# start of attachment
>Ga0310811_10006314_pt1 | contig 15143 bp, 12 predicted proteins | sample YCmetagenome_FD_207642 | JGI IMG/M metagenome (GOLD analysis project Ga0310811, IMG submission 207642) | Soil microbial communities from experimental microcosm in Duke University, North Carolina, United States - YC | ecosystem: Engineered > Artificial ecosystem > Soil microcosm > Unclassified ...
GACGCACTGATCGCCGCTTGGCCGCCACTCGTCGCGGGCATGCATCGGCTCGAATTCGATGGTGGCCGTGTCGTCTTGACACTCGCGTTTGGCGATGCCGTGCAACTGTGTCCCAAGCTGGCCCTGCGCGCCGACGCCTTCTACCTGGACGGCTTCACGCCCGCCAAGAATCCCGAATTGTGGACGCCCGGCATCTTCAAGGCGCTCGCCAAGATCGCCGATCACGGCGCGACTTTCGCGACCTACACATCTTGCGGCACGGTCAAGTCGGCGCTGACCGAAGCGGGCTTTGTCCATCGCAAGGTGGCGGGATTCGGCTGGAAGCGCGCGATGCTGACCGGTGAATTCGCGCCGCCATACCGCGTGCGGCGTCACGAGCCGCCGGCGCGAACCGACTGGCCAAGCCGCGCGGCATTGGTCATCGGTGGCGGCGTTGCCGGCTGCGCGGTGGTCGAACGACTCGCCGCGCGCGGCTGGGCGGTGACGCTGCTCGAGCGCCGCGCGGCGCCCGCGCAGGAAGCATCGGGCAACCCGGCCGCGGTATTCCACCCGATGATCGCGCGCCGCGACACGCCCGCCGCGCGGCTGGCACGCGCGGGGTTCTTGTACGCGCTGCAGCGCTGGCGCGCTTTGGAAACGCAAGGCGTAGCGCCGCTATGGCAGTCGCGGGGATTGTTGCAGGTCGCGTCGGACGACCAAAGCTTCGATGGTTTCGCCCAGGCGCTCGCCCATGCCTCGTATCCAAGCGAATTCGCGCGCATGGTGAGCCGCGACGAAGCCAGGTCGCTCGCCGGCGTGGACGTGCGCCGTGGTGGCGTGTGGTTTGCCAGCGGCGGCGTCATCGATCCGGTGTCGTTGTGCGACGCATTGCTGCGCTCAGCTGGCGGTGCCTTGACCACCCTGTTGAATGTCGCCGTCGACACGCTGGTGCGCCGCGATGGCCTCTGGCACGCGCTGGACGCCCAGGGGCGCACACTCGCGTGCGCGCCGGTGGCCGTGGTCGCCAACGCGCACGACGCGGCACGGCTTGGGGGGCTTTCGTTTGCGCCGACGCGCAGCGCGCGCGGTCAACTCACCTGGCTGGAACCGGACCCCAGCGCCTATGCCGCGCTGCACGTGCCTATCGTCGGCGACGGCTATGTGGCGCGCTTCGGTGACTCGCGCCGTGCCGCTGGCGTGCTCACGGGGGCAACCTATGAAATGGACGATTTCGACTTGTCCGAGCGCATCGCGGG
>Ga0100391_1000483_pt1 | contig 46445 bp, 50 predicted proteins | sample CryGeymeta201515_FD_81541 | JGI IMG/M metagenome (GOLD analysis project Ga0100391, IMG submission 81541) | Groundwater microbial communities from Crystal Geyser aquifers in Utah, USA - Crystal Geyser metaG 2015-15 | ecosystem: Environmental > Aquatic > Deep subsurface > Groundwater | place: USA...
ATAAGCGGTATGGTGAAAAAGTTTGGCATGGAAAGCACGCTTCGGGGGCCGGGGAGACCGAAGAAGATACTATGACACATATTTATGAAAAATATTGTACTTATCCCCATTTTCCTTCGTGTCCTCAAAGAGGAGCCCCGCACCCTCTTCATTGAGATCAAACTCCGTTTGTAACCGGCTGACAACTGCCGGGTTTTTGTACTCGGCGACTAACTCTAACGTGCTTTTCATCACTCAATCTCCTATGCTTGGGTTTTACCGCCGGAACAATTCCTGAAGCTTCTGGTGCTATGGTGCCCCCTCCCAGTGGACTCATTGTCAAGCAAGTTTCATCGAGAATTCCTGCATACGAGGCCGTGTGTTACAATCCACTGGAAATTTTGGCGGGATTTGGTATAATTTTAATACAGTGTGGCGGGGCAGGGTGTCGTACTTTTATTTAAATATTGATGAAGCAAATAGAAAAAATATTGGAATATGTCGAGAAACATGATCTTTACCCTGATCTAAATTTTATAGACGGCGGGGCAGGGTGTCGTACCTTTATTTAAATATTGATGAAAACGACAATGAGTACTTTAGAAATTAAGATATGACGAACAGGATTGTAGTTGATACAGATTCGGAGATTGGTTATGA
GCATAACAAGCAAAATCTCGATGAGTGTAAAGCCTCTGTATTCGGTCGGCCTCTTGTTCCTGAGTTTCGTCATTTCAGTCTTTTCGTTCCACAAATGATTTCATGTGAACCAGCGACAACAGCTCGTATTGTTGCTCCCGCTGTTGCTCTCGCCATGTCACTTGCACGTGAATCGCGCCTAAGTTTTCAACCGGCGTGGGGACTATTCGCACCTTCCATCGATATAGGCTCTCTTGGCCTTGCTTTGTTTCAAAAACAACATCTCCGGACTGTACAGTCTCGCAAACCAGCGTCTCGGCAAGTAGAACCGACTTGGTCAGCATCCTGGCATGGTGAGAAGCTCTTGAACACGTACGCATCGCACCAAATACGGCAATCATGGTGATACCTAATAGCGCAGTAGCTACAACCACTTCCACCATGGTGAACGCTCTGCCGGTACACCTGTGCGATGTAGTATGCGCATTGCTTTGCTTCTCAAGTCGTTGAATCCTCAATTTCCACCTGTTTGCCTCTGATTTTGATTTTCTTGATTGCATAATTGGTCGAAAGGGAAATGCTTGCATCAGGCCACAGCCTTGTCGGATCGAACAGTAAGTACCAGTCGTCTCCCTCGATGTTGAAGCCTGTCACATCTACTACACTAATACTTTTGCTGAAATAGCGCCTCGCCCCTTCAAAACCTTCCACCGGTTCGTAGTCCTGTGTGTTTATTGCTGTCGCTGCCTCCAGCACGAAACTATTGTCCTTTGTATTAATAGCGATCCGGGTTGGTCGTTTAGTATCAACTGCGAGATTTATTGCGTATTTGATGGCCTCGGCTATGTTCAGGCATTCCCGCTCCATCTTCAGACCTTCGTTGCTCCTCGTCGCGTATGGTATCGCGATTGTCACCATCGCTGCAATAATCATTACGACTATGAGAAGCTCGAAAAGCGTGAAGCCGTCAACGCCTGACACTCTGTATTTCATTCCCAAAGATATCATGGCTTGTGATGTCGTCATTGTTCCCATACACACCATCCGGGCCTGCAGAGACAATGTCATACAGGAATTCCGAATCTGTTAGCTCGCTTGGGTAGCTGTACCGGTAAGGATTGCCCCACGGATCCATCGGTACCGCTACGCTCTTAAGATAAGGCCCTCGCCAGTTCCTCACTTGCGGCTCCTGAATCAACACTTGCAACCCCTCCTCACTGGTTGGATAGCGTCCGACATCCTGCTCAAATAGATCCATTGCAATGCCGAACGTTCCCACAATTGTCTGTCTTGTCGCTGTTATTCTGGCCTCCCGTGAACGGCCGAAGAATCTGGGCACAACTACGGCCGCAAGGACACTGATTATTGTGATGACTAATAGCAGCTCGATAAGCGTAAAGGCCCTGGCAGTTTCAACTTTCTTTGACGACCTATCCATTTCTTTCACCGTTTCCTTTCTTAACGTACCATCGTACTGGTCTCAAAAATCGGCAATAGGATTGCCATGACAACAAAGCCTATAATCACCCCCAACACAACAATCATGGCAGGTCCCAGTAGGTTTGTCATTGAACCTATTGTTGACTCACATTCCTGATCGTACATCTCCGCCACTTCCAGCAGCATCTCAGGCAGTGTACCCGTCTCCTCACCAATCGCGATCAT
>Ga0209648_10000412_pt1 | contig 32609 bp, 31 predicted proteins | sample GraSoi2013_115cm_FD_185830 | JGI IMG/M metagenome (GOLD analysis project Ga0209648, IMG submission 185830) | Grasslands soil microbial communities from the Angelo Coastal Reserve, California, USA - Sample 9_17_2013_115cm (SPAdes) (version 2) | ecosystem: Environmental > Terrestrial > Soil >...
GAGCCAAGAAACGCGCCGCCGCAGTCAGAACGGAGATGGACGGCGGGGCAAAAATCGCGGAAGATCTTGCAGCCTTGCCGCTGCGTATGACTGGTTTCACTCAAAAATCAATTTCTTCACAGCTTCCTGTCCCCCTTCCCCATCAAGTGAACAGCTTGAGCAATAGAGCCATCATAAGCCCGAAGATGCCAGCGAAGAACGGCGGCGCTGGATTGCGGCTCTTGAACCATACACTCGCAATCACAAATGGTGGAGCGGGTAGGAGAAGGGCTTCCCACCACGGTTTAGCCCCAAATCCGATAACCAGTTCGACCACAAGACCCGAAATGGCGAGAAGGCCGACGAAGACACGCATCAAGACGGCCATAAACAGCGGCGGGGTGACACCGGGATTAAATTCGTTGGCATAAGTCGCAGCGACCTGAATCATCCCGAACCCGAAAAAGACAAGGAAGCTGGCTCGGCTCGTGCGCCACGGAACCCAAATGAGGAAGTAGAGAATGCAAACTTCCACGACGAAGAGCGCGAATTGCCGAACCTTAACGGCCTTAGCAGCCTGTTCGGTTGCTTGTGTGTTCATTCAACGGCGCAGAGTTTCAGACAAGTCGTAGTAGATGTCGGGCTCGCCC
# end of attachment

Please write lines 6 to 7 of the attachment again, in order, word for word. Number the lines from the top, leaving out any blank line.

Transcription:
>Ga0209648_10000412_pt1 | contig 32609 bp, 31 predicted proteins | sample GraSoi2013_115cm_FD_185830 | JGI IMG/M metagenome (GOLD analysis project Ga0209648, IMG submission 185830) | Grasslands soil microbial communities from the Angelo Coastal Reserve, California, USA - Sample 9_17_2013_115cm (SPAdes) (version 2) | ecosystem: Environmental > Terrestrial > Soil >...
GAGCCAAGAAACGCGCCGCCGCAGTCAGAACGGAGATGGACGGCGGGGCAAAAATCGCGGAAGATCTTGCAGCCTTGCCGCTGCGTATGACTGGTTTCACTCAAAAATCAATTTCTTCACAGCTTCCTGTCCCCCTTCCCCATCAAGTGAACAGCTTGAGCAATAGAGCCATCATAAGCCCGAAGATGCCAGCGAAGAACGGCGGCGCTGGATTGCGGCTCTTGAACCATACACTCGCAATCACAAATGGTGGAGCGGGTAGGAGAAGGGCTTCCCACCACGGTTTAGCCCCAAATCCGATAACCAGTTCGACCACAAGACCCGAAATGGCGAGAAGGCCGACGAAGACACGCATCAAGACGGCCATAAACAGCGGCGGGGTGACACCGGGATTAAATTCGTTGGCATAAGTCGCAGCGACCTGAATCATCCCGAACCCGAAAAAGACAAGGAAGCTGGCTCGGCTCGTGCGCCACGGAACCCAAATGAGGAAGTAGAGAATGCAAACTTCCACGACGAAGAGCGCGAATTGCCGAACCTTAACGGCCTTAGCAGCCTGTTCGGTTGCTTGTGTGTTCATTCAACGGCGCAGAGTTTCAGACAAGTCGTAGTAGATGTCGGGCTCGCCC